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Articles / Applying to College / Campus Visit Tips When Tours Won't Fit

Campus Visit Tips When Tours Won't Fit

Sally Rubenstone
Written by Sally Rubenstone | Feb. 26, 2010

Question: We are taking a trip through the mid-west to visit several schools of interest to my son. While we've successfully scheduled tours at his top choices, we will be driving right by secondary choices which don't have tours at useful times.Can you suggest what to do on such a visit?

You don't say whether your trip will take place when these Midwestern schools are in session ... or not. So I'm going to assume that they will be. Some of the advice that follows may only be apt during term time, but other suggestions can work in the summer or during breaks, too.

In a perfect world, prospective students should make "parallel visits" to their target colleges. In other words, if they're taking a tour and attending an information session at one college, they should do the same at all. But, in the real world, that's rarely possible, so I think you've already made a wise choice by planning the tours at your son's top-choice schools while seeking other options for the next group down the pecking order. But do aim for parallel visits for these second fiddles, if you can.

How about information sessions? Do any of the colleges offer them at convenient times? And this includes the top-choice schools, too. I often find that, when forced to choose between a tour and an info session, the latter can be the most helpful. If you skip the tour, it's still possible to poke around in the most important places on your own, but if you miss the info session, you may also miss out on some of the critical points that separate this college from its competitors. (In addition, although some admission staffers present great sessions while others are deadly dull, there is generally more quality control--and consistency--among the pros than there is among tour guides, and a lousy guide can sometimes be a deal-breaker.)

If your son can't schedule a tour or info session, he can compile a checklist of campus places that he is likely to frequent wherever he enrolls. Depending on his academic and extracurricular interests, this roster might include:

gym/fitness center/pool

art studios

science/computer labs

newspaper office or radio station


student union/snack bar (more on this in a minute)

bathrooms (especially in dorms)


He should try to go through this checklist on each campus you see so that he's making as few apples vs. oranges comparisons as possible. Of course, the timing of his visits will inevitably affect what he finds. For instance, the Student Union may be dead on one campus at 9 a.m. but bopping by noon on another. So you might be stuck with some of those apples/oranges perspectives, even when you've tried to guard against them.

If your son is really well organized, he can set up a coffee (etc.) date with a student on each campus he visits. Either through the admission office or the Internet, he can probably get the name and email address of a current undergrad who shares his passion for biology or biking, philosophy or Frisbee. Shy students may not be so keen on this approach, and it will take some advance planning, but it can be a worthwhile way to add a human face to the buildings and grounds. Your son's "date" may also be able to get him a gander at a dorm room or two (and those aforementioned, all-important bathrooms). Alternatively, you can simply hang out at a dorm's entry way and try to engage a passing student to take you inside. (Even tours don't always peek inside the dorms or, if they do, they visit the Ritz of student residences, not the Motel Six, which may be the more typical model. :-( )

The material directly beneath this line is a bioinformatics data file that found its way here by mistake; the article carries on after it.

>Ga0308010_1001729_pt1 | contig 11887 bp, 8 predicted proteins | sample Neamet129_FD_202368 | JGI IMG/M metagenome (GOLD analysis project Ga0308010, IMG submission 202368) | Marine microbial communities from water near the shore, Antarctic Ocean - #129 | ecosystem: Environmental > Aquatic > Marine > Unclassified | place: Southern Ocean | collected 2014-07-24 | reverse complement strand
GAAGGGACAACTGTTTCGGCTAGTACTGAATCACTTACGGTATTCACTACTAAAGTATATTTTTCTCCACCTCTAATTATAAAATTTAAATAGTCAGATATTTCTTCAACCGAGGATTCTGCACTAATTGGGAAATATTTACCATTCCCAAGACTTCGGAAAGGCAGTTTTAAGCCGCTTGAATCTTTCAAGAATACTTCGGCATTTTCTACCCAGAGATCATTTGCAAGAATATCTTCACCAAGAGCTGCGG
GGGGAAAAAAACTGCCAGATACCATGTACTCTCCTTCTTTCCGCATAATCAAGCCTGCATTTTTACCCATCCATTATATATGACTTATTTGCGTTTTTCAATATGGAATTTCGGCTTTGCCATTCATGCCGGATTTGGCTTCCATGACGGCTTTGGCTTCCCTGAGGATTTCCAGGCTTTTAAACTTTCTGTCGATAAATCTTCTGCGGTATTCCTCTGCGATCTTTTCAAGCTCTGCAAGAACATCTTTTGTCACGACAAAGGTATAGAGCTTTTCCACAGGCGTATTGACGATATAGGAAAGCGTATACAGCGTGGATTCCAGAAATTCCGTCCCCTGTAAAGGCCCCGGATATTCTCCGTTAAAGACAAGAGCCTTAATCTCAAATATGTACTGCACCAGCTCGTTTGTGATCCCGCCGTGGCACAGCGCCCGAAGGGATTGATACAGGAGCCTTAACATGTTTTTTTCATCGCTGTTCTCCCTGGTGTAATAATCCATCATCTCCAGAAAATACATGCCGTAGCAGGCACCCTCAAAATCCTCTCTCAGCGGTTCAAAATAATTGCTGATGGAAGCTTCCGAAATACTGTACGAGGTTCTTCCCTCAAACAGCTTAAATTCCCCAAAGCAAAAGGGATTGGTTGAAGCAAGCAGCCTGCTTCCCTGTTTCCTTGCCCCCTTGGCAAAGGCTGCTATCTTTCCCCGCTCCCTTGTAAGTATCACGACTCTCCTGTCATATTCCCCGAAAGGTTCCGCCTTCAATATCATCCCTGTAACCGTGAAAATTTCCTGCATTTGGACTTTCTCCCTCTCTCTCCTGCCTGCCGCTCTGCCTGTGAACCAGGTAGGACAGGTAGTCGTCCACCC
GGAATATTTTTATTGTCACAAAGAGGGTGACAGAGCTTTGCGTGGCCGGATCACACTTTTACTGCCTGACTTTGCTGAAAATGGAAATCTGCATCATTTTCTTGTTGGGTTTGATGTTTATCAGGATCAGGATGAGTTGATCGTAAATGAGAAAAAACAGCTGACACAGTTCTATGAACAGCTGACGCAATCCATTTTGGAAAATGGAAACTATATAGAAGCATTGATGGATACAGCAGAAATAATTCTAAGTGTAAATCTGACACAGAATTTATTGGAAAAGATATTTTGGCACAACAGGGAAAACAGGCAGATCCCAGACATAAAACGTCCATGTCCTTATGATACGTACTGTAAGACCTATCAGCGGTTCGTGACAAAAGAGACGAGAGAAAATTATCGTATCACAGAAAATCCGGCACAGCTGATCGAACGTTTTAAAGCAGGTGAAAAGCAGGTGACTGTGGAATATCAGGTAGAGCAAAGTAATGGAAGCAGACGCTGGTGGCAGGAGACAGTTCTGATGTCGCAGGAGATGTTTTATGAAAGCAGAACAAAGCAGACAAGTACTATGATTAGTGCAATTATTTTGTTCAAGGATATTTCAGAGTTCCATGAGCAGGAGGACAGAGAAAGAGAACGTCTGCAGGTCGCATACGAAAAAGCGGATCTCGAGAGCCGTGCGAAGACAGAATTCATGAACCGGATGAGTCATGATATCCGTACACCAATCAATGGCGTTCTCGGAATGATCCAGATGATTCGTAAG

Another thing you can do on the secondary campuses (again, assuming that you're there during term time) is to eat a meal in a college dining hall. The admission office can tell you if you can do this and also how. (Usually, you just need to nail down the meal times and walk in with your wallets open, but practices can vary from school to school.) At larger colleges, the Student Union or snack bar is another good option for meals, but at smaller schools, you may find that most students eat in the student dining commons or dorms, and the snack bar is primarily the purview of staff. Looking at bulletin boards or college newspapers (often lying around in piles in public places) can help to give you a feel of the school, too.

If you haven't done so already, look for "Campus Vibe" photos, videos, and visit reports on College Confidential. These may alert you to must-see spots on the campuses on your itinerary.

Finally, below is an excerpt from Panicked Parents' Guide to College Admissions, which I co-authored. It hasn't been updated since 2002, so some of the information in the book is obsolete, but much is timeless. I think that the questions I've pasted here, which you or your son can ask on each campus you see, fall into the latter camp:

Talking with current students is by far the best way to get to know a college, and any warm body is a likely source of information. Once you get to campus, put your inhibitions on hold. Feel free to approach passers-by with your questions. They'll probably be delighted (if not, you'll figure it out fast enough and move on), and a range of perspectives will paint a more accurate picture than merely one or two. It can be especially enlightening to compare admission office “party-line" answers to what real students claim is the status quo. (Tip: Try this investigative-reporter routine while your child is being interviewed. Not only will it pass the time, but it also enables you to engage in an activity that is potentially mortifying to your offspring.)